Real-time motion video analysis is a challenging and exhausting task for the human observer, particularly in safety and
security critical domains. Hence, customized video analysis systems providing functions for the analysis of subtasks like
motion detection or target tracking are welcome. While such automated algorithms relieve the human operators from
performing basic subtasks, they impose additional interaction duties on them. Prior work shows that, e.g., for interaction
with target tracking algorithms, a gaze-enhanced user interface is beneficial.
In this contribution, we present an investigation on interaction with an independent motion detection (IDM) algorithm.
Besides identifying an appropriate interaction technique for the user interface – again, we compare gaze-based and
traditional mouse-based interaction – we focus on the benefit an IDM algorithm might provide for an UAS video analyst.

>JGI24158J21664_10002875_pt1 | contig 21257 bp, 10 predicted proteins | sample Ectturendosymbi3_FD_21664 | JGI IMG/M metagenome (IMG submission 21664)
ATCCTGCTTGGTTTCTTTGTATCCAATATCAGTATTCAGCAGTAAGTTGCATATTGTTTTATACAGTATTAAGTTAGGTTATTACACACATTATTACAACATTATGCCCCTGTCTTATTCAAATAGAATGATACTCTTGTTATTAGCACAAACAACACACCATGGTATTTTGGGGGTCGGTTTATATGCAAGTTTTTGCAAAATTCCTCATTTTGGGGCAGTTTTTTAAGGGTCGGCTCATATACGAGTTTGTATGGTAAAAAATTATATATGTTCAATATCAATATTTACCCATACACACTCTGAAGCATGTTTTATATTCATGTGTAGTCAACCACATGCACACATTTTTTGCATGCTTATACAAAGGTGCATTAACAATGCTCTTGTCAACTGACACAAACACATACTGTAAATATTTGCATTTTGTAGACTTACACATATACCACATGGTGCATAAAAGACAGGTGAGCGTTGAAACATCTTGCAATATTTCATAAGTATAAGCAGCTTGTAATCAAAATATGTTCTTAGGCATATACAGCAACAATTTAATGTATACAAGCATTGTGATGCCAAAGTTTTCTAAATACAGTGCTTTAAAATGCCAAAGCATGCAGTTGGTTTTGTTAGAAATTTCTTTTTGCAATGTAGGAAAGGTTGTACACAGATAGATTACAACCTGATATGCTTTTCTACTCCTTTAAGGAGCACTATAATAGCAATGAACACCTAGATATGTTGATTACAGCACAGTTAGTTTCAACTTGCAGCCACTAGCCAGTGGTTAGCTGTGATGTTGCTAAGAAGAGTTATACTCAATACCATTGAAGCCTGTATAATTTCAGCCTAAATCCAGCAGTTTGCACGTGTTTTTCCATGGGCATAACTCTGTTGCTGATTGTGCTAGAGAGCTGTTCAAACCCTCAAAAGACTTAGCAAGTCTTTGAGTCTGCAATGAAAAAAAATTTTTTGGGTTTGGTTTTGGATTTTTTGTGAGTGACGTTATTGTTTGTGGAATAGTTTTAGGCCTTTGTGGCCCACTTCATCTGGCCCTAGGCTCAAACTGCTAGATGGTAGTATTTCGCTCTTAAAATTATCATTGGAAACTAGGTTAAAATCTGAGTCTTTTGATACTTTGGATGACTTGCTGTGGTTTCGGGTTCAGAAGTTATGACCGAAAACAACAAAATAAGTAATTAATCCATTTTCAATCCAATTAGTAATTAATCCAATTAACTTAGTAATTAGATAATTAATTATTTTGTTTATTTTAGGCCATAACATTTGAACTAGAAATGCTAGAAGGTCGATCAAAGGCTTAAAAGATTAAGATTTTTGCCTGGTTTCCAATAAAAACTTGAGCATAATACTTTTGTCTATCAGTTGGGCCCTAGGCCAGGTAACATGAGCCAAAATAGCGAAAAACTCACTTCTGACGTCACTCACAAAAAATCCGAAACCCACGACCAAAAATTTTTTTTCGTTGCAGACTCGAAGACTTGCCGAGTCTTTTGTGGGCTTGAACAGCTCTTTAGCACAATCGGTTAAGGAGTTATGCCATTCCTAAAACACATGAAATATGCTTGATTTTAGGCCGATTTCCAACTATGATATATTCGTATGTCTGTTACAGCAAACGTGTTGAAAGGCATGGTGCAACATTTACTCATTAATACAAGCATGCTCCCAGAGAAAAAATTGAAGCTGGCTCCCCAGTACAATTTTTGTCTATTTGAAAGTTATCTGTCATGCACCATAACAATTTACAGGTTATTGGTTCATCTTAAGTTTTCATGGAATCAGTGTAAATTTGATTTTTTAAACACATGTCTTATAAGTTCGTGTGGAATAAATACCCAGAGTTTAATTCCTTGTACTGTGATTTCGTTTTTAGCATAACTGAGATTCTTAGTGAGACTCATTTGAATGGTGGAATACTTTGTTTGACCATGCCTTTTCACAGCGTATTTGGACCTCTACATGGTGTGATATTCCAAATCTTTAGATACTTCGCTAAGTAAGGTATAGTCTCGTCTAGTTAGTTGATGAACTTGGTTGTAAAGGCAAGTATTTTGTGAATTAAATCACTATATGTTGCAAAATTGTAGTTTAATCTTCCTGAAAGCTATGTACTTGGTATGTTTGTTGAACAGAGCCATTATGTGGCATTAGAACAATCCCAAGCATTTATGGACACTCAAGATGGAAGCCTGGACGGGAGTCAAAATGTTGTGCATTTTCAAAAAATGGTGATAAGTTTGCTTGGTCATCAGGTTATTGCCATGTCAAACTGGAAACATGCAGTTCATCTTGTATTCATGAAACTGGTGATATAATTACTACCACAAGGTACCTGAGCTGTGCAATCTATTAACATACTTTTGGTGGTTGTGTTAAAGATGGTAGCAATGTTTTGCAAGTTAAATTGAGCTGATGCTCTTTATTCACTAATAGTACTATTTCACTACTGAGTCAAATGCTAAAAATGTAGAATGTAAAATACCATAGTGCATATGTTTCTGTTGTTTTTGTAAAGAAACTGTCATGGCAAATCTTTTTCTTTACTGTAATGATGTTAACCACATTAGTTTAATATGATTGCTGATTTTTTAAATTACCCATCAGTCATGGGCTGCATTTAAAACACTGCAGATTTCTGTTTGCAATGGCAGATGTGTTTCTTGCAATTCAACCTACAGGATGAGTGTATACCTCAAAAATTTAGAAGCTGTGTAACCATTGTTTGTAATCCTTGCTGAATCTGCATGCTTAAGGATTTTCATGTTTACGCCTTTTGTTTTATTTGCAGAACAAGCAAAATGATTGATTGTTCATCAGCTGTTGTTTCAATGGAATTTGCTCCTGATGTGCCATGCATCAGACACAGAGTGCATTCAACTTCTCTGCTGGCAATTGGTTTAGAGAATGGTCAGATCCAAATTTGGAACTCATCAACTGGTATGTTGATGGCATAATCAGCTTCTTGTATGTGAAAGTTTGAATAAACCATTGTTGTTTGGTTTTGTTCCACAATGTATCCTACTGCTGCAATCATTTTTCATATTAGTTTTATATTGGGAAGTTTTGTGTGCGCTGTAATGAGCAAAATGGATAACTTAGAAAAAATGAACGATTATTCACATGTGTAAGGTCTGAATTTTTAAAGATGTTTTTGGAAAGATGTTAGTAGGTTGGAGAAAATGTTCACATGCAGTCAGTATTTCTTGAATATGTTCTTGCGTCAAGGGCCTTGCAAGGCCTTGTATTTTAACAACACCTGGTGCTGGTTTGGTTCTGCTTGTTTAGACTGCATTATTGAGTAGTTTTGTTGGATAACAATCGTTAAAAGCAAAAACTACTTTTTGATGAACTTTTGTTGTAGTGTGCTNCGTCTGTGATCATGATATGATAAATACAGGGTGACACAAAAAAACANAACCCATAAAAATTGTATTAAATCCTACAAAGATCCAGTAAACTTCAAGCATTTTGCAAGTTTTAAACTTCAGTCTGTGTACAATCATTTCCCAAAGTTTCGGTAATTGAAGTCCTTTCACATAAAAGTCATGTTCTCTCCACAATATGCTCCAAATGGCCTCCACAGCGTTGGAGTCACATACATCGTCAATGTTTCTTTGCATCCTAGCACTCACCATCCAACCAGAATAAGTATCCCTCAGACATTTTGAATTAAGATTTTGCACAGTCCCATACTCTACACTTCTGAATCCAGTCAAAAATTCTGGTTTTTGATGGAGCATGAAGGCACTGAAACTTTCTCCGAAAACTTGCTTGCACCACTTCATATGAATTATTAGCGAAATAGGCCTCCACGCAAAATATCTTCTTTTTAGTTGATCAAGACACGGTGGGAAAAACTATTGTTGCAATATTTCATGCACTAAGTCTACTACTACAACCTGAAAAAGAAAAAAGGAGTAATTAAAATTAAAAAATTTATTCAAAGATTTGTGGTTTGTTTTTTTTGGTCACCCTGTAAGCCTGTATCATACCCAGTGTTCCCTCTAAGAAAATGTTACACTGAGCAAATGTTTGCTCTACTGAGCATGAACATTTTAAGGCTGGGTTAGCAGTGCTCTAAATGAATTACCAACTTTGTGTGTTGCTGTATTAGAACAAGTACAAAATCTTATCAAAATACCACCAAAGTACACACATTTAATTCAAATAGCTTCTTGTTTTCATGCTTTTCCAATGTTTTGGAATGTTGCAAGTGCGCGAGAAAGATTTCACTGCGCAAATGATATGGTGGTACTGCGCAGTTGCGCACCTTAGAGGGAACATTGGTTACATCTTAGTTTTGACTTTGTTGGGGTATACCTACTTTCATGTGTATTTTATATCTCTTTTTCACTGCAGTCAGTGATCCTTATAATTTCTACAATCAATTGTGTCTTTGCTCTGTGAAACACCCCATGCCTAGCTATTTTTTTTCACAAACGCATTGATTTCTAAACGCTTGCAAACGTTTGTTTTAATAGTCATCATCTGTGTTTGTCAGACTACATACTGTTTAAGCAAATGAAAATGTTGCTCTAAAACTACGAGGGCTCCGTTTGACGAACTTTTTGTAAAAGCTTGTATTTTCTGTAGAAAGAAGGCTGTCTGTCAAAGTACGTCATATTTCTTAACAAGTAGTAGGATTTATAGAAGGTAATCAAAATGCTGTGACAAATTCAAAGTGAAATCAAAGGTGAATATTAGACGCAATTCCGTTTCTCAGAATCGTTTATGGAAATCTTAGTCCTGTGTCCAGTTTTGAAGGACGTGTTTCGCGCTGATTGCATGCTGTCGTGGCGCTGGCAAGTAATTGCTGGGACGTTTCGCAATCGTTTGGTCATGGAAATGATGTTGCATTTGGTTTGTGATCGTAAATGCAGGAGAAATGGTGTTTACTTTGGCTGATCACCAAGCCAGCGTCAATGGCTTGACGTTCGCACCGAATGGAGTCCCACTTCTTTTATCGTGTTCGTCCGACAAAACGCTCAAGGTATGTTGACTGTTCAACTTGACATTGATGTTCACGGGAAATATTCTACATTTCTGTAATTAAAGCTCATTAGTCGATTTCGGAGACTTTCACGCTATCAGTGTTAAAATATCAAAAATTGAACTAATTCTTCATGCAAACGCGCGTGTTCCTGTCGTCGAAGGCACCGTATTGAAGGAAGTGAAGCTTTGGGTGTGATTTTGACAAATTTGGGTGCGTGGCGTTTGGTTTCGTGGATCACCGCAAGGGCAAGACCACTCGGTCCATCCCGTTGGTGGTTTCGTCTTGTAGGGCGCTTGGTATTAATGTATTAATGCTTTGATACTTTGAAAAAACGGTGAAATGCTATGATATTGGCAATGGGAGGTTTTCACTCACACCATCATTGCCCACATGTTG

In a pilot study, we exposed ten subjects to the task of moving target detection in UAS video data twice, once performing
with automatic support, once performing without it. We compare the two conditions considering performance in terms of
effectiveness (correct target selections). Additionally, we report perceived workload (measured using the NASA-TLX
questionnaire) and user satisfaction (measured using the ISO 9241-411 questionnaire).
The results show that a combination of gaze input and automated IDM algorithm provides valuable support for the
human observer, increasing the number of correct target selections up to 62% and reducing workload at the same time.